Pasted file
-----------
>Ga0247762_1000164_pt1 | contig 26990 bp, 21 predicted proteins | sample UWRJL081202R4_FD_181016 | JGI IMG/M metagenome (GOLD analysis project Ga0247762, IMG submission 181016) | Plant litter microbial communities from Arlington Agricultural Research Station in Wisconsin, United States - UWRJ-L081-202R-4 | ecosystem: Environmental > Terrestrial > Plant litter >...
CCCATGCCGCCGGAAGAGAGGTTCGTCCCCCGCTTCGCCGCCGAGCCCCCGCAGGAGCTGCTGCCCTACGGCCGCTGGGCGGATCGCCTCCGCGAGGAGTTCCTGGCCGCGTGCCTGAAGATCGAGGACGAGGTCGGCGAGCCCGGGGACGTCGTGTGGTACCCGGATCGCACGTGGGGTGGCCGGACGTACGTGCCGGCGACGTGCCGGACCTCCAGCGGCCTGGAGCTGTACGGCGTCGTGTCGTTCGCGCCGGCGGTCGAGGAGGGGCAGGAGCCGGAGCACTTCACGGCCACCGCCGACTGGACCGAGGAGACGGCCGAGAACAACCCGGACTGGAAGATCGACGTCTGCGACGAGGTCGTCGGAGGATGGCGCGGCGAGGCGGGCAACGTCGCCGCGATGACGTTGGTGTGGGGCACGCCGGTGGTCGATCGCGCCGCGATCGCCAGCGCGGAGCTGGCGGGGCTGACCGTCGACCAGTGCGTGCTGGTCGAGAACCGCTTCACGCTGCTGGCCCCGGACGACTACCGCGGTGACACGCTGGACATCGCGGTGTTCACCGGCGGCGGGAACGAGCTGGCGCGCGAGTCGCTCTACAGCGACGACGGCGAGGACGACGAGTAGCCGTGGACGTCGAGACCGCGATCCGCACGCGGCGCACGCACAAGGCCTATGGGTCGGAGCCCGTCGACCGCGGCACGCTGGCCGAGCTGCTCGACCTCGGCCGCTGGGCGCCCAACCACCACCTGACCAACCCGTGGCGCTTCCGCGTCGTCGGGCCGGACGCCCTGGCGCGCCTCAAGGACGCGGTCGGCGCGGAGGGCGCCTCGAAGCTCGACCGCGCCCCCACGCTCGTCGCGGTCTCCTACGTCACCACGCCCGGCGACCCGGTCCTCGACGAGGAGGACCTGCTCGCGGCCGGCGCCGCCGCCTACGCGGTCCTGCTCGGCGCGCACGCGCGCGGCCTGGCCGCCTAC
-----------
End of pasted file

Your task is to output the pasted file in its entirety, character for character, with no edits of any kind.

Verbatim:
>Ga0247762_1000164_pt1 | contig 26990 bp, 21 predicted proteins | sample UWRJL081202R4_FD_181016 | JGI IMG/M metagenome (GOLD analysis project Ga0247762, IMG submission 181016) | Plant litter microbial communities from Arlington Agricultural Research Station in Wisconsin, United States - UWRJ-L081-202R-4 | ecosystem: Environmental > Terrestrial > Plant litter >...
CCCATGCCGCCGGAAGAGAGGTTCGTCCCCCGCTTCGCCGCCGAGCCCCCGCAGGAGCTGCTGCCCTACGGCCGCTGGGCGGATCGCCTCCGCGAGGAGTTCCTGGCCGCGTGCCTGAAGATCGAGGACGAGGTCGGCGAGCCCGGGGACGTCGTGTGGTACCCGGATCGCACGTGGGGTGGCCGGACGTACGTGCCGGCGACGTGCCGGACCTCCAGCGGCCTGGAGCTGTACGGCGTCGTGTCGTTCGCGCCGGCGGTCGAGGAGGGGCAGGAGCCGGAGCACTTCACGGCCACCGCCGACTGGACCGAGGAGACGGCCGAGAACAACCCGGACTGGAAGATCGACGTCTGCGACGAGGTCGTCGGAGGATGGCGCGGCGAGGCGGGCAACGTCGCCGCGATGACGTTGGTGTGGGGCACGCCGGTGGTCGATCGCGCCGCGATCGCCAGCGCGGAGCTGGCGGGGCTGACCGTCGACCAGTGCGTGCTGGTCGAGAACCGCTTCACGCTGCTGGCCCCGGACGACTACCGCGGTGACACGCTGGACATCGCGGTGTTCACCGGCGGCGGGAACGAGCTGGCGCGCGAGTCGCTCTACAGCGACGACGGCGAGGACGACGAGTAGCCGTGGACGTCGAGACCGCGATCCGCACGCGGCGCACGCACAAGGCCTATGGGTCGGAGCCCGTCGACCGCGGCACGCTGGCCGAGCTGCTCGACCTCGGCCGCTGGGCGCCCAACCACCACCTGACCAACCCGTGGCGCTTCCGCGTCGTCGGGCCGGACGCCCTGGCGCGCCTCAAGGACGCGGTCGGCGCGGAGGGCGCCTCGAAGCTCGACCGCGCCCCCACGCTCGTCGCGGTCTCCTACGTCACCACGCCCGGCGACCCGGTCCTCGACGAGGAGGACCTGCTCGCGGCCGGCGCCGCCGCCTACGCGGTCCTGCTCGGCGCGCACGCGCGCGGCCTGGCCGCCTAC